People have been urged not to experiment with the
mind-altering plant datura, which police say is a ''shocking
The warning followed a court case in which two Dunedin
teenagers were jailed for 10 months after stealing a pet lamb
and beating it to death while high on the hallucinogenic
Detective Senior Sergeant Malcolm Inglis said he was
concerned about reports the teens had taken the drug, which
had not been popular for many years.
''It hasn't been around for some time because people realised
how bad it is. It is a shocking drug.''
He recalled some people high on the drug had thought spiders
were coming out of their skin, and they then scratched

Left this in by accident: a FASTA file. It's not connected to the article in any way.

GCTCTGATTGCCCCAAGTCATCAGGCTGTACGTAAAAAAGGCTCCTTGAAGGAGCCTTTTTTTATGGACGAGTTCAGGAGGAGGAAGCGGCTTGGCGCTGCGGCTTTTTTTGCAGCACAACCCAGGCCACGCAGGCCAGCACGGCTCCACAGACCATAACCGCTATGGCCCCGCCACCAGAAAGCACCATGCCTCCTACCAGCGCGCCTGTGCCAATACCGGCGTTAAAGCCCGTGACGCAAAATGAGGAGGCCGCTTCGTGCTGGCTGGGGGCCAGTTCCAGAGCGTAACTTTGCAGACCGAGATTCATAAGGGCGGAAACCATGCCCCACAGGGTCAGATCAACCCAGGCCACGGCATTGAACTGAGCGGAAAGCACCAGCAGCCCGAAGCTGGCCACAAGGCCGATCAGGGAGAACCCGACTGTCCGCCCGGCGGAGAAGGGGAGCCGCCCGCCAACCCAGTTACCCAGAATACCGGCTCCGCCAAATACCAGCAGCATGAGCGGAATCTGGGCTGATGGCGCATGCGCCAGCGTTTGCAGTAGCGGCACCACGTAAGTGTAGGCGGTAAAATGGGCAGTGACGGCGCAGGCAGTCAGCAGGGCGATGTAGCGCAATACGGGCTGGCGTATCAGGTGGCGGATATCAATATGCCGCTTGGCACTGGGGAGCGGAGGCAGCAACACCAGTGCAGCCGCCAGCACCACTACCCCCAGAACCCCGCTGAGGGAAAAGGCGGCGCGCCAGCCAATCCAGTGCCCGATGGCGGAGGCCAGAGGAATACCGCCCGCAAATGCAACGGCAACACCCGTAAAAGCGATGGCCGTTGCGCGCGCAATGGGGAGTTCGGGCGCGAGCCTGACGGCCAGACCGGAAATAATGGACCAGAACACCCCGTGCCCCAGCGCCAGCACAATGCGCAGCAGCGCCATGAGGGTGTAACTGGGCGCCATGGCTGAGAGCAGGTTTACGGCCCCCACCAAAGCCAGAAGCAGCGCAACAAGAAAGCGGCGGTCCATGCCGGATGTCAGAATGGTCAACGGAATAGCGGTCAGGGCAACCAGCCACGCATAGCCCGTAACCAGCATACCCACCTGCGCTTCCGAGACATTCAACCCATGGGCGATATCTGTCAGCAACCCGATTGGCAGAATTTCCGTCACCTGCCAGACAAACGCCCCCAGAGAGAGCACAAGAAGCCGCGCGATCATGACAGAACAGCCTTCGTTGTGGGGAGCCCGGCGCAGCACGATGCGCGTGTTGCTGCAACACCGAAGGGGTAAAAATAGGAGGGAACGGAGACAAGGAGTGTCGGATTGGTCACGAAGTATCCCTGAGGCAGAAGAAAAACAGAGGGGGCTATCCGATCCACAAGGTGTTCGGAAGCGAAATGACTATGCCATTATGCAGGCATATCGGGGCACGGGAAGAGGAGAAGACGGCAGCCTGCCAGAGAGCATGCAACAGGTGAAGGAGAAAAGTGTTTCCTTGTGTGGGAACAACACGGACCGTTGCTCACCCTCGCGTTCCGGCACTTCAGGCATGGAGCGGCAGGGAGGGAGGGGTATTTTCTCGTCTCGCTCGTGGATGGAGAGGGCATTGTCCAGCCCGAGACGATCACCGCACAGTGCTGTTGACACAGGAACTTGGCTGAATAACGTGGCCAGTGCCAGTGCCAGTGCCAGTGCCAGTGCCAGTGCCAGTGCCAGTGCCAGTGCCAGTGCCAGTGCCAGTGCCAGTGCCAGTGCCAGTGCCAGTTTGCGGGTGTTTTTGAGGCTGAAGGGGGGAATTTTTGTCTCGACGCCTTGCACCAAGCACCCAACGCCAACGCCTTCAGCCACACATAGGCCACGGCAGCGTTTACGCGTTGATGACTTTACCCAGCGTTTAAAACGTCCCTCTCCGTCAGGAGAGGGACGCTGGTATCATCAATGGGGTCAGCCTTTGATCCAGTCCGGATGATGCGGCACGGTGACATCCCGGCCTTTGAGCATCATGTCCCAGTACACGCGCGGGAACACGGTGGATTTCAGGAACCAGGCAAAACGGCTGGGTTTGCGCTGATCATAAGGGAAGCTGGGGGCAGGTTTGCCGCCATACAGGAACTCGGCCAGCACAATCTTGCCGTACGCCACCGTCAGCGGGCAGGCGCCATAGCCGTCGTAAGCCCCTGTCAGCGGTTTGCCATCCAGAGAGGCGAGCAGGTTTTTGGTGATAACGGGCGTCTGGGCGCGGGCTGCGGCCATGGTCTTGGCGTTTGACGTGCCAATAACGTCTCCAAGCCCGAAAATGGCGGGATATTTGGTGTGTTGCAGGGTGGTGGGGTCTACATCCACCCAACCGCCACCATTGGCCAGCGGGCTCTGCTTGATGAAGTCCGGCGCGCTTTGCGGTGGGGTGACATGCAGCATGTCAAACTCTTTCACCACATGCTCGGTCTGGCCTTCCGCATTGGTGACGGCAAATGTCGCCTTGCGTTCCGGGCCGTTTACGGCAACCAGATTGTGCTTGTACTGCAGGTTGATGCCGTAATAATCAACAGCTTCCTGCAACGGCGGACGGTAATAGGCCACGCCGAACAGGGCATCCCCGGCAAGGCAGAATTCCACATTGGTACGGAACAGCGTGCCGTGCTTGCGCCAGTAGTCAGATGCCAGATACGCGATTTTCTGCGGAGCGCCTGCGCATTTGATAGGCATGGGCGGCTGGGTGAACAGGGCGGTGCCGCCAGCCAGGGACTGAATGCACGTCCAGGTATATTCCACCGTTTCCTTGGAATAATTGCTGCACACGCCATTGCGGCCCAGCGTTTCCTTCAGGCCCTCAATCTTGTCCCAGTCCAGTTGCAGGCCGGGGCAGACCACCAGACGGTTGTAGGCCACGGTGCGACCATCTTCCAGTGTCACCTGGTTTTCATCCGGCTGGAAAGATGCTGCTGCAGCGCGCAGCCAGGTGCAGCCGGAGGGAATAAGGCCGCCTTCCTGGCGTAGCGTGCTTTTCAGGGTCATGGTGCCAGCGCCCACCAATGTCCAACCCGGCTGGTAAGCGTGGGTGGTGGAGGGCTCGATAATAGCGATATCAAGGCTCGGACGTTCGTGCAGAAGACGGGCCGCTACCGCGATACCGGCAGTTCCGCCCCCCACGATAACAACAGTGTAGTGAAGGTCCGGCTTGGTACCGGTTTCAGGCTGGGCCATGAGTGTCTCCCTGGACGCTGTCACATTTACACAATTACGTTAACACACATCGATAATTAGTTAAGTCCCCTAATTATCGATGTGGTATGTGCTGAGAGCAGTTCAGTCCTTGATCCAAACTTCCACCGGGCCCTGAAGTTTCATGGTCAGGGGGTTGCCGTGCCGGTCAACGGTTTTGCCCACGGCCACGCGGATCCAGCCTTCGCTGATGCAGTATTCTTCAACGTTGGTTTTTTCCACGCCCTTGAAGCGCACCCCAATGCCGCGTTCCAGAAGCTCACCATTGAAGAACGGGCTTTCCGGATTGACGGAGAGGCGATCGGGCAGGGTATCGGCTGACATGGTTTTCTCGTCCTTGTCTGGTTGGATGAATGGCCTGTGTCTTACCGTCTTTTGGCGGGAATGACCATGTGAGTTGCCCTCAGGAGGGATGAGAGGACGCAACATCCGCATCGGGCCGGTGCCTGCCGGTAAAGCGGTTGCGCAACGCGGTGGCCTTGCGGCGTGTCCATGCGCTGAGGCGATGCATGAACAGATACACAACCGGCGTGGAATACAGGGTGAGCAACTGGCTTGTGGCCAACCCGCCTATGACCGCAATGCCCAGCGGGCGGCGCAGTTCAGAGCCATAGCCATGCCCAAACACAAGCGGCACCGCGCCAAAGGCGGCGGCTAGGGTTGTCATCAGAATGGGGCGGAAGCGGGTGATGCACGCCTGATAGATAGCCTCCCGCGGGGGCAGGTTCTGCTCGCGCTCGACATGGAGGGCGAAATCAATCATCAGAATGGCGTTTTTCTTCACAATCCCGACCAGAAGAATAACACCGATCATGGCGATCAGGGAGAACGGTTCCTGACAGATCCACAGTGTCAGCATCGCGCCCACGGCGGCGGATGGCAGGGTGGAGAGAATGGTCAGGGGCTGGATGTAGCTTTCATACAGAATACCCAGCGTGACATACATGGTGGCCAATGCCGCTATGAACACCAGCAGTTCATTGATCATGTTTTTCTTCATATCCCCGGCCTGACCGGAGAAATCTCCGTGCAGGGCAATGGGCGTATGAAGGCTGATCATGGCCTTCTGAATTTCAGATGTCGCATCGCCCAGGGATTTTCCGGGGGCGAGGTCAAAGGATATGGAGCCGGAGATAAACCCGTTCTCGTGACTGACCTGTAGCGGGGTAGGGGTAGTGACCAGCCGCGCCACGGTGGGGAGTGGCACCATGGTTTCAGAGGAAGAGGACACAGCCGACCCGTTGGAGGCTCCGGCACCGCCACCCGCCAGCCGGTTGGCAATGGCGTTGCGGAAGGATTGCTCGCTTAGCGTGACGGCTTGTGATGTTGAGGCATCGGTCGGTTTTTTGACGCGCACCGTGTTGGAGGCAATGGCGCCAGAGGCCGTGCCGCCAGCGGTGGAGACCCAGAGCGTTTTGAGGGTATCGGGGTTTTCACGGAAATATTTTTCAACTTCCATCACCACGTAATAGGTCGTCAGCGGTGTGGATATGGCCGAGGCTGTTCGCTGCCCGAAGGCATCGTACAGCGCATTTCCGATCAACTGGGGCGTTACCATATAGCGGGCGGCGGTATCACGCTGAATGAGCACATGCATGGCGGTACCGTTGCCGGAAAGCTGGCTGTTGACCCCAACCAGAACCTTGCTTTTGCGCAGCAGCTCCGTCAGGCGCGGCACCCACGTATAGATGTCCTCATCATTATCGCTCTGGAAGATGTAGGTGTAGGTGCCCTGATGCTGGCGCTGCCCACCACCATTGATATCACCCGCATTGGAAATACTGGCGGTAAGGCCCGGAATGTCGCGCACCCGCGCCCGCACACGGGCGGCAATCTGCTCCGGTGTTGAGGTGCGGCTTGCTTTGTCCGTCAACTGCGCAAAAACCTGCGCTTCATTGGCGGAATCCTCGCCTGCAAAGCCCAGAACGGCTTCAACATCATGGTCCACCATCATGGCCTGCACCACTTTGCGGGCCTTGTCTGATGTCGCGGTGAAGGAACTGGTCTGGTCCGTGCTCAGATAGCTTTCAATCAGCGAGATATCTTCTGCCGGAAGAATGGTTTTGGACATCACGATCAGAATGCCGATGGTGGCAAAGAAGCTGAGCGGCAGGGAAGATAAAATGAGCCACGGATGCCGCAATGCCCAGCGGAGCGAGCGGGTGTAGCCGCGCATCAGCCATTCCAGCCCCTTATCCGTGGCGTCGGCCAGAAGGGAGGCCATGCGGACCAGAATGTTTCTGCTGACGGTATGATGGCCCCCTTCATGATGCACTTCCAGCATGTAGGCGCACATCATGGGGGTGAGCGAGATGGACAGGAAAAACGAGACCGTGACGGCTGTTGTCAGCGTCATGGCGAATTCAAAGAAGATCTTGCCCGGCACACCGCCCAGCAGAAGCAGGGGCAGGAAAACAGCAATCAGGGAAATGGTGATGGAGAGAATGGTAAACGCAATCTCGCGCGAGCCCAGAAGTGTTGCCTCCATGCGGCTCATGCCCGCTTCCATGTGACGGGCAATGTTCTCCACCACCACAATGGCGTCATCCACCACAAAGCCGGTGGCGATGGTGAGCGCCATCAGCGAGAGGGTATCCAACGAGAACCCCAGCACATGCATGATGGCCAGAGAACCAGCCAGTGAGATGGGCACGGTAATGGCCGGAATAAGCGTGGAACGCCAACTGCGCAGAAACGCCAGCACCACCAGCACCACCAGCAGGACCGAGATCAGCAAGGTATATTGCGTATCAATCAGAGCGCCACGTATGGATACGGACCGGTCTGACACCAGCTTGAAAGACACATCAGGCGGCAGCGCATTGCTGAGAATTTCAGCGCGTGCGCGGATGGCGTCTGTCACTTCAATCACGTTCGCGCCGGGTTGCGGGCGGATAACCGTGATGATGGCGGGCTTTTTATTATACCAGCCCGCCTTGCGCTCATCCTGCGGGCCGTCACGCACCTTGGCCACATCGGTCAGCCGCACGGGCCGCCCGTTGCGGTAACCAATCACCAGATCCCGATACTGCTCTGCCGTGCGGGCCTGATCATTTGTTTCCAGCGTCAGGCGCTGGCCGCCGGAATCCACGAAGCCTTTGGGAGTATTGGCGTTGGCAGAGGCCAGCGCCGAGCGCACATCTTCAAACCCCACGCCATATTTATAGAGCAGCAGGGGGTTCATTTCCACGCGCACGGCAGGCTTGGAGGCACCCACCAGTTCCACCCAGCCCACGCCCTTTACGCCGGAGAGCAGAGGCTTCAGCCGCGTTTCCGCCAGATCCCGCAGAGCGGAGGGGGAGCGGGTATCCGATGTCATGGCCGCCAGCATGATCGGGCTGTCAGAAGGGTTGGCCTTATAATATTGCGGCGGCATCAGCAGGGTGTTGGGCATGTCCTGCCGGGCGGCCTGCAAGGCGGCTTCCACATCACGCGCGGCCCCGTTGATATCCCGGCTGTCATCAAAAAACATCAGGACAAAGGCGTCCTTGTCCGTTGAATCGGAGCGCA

themselves until they bled.
''It is a very strong hallucinogenic drug ... you lose
control over what you are doing,'' he said.
Because of its dangers, many people had chosen to remove
datura from their property.
It was an ''extremely dangerous plant and we would urge
people to avoid it''.
Ross Bell, of the New Zealand Drug Foundation, said reported
cases of datura use were rare but ''I wouldn't be naive to
say that is not used much in this country''.
National Poisons centre toxicologist Dr Leo Schep, of
Dunedin, said datura was ''no longer a very commonly abused
He recalled it was a particular problem in Dunedin during the
Possible side effects included dilated pupils,
hallucinations, seizures, and comas, with ''people out of it
Hallucinations could lead to users feeling agitated,
delirious and experiencing psychotic episodes during which
they could potentially endanger themselves or other people.